Emilio and Irma Stock

Emilio Stock was born in 1868 in Spalato/Split (present day Croatia), and was the fourth of ten siblings. Amongst them was Lionello, founder of the world-renowned Stock distillery. His father Abramo came from an Ashkenazi family hailing from Germany, while his mother Gentile Valenzin came from a local Sephardi family. Emilio grew up in the Dalmatian town, in a religious and quite traditional context. While fairly religious himself, he attended local public schools and grew in an environment – i.e. Spalato’s bourgeoisie – whose language and culture were Italian.

He was an avid reader and a determined student. His parents realised his potential, and sent him to Vienna to study Engineering. He graduated in 1901 and started working for the Austrian railways. This profession, while respectable, stable and with decent pay, was not enough for Emilio’s ambitions, who had already dabbled in some business ventures in constructions and hydraulic binders’ production.

The breakthrough came in 1908 with the establishment of the “Spalato” Cement factory, in the namesake city. In the following years the firm grew, helped by the abundance in Dalmatia of high-quality raw materials and a buoyant economy, gaining a stability that allowed it to survive the crisis of the First world war. After the end of this conflict Emilio even managed to expand, establishing further cement factories in the Isonzo/Soča valley and in Istria. Thus, as the years went by, the center of gravity of his businesses steadily moved towards Trieste, although he kept a strong and lasting bond with his native Spalato.

Advertisement for “Spalato” Cement factory on the weekly journal “Israel”, 1932.

In the same years he was laying the foundations of his success, Emilio met and married Irma Hirschel. She was the daughter of a leather merchant, and came from the town of Eisenstadt, right at the border between Austria and Hungary and home to a large and wealthy Jewish community. Irma was a smart woman, with a strong and determined personality that allowed her to stand out in the Jewish context well beyond Trieste.

The Stocks were both very active in the Triestine Jewish Community that they often supported by funding several of its initiatives, especially those aimed at children’s education and welfare. Unlike many of their Jewish peers they were also Zionists and, especially in the 1920s, they took part first hand in the efforts to colonise Eretz Israel, the “land of Israel”. They provided financial backing to several Zionist groups, took active part in international Zionit politics, but their main effort was the assistance they offered to Jewish refugees escaping persecution in Central and Eastern Europe and heading to the Americas or Mandate Palestine.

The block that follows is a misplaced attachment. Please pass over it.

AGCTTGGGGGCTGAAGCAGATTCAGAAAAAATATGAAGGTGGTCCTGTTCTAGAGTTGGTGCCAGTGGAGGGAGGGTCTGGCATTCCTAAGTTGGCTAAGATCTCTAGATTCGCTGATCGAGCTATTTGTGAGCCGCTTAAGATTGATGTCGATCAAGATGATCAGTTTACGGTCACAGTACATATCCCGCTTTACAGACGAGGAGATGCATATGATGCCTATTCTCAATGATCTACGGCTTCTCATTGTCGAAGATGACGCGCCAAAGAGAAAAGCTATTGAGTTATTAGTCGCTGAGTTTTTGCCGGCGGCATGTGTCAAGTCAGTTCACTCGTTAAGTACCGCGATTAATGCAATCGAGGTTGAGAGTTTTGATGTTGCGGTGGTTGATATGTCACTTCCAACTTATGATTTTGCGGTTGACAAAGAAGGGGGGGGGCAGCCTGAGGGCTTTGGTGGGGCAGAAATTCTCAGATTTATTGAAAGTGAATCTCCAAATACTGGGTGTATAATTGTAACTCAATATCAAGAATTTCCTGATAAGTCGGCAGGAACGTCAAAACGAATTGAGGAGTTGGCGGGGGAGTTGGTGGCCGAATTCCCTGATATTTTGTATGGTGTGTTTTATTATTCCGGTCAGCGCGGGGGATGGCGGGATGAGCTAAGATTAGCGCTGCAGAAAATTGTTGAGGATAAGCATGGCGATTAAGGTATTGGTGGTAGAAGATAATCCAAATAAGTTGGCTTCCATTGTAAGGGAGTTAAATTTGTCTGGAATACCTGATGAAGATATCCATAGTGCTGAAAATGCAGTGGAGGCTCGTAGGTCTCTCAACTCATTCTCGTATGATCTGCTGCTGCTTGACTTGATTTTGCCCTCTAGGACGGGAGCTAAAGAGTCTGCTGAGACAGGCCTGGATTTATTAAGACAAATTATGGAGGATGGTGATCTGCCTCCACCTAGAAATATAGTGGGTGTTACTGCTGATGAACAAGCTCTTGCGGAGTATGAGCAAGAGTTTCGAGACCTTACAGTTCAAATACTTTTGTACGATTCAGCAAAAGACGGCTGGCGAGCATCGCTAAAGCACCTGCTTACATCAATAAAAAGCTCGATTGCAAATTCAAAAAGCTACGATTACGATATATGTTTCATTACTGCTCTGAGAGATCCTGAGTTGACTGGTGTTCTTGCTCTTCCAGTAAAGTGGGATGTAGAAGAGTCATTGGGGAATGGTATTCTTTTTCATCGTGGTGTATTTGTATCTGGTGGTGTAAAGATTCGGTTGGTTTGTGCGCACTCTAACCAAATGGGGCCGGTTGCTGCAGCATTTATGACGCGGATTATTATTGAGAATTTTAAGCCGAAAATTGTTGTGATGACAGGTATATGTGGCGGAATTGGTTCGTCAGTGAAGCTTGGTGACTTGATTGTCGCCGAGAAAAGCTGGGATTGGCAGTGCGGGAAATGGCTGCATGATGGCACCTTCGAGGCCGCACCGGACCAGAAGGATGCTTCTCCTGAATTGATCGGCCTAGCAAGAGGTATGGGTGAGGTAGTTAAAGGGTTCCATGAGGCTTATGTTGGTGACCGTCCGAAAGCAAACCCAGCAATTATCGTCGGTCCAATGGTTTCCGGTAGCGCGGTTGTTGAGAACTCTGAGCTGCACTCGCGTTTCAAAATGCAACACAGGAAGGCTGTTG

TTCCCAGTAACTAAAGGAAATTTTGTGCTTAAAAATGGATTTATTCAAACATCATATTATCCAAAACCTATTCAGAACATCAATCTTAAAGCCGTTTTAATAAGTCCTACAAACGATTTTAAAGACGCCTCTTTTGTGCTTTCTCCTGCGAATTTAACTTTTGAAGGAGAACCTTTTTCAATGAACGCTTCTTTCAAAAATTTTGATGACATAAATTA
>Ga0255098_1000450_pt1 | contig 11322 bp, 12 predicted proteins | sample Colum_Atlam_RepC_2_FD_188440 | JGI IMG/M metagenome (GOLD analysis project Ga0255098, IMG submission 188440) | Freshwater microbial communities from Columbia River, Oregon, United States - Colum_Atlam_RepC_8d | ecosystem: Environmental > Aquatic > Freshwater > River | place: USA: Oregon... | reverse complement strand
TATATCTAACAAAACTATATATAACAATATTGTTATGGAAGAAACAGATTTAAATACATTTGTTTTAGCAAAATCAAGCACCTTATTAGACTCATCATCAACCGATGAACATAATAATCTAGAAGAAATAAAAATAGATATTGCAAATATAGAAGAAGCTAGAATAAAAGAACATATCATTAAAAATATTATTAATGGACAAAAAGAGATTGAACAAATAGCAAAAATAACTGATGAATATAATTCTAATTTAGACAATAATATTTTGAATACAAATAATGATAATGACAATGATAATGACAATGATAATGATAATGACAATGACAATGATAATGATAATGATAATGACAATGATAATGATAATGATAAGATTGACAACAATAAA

Trieste was the main port for such routes, and the local Community had organised some forms of assistance and support since the early 1900s. The Stocks provided one of their houses as temporary accommodation for refugees and emigrants waiting to board their ships, while Irma became one of the Councillors of Misrad, the Italian Committee for the Assistance to Jewish Emigrants, the only woman in such a position. In this capacity, in May 1923, she also attended the First World Congress of Jewish Women.

Such activities continued in the 1930s, while dark clouds were gathering upon Europe’s Jewry. The Jews of fascist Italy did not escape this shadow, as in 1938 the Italian racial laws came into effect. For Emilio this meant losing his factories, either “arianised” or sold in the nick of time. On the eve of war, in 1939, the Stocks moved once again to Split, in Yugoslavia, far from persecution and close to the family factory still in their possession. However, this was a short-lived respite. As a world war broke out once again, Italy invaded Yugoslavia and annexed the whole of Dalmatia, forcing the Stock family to a wandering that luckily ended with safety beyond the Swiss border. Emilio returned to Trieste at the end of the conflict, eventually dying in 1951. Twenty years later he was followed by Irma, his wife and partner in activism.

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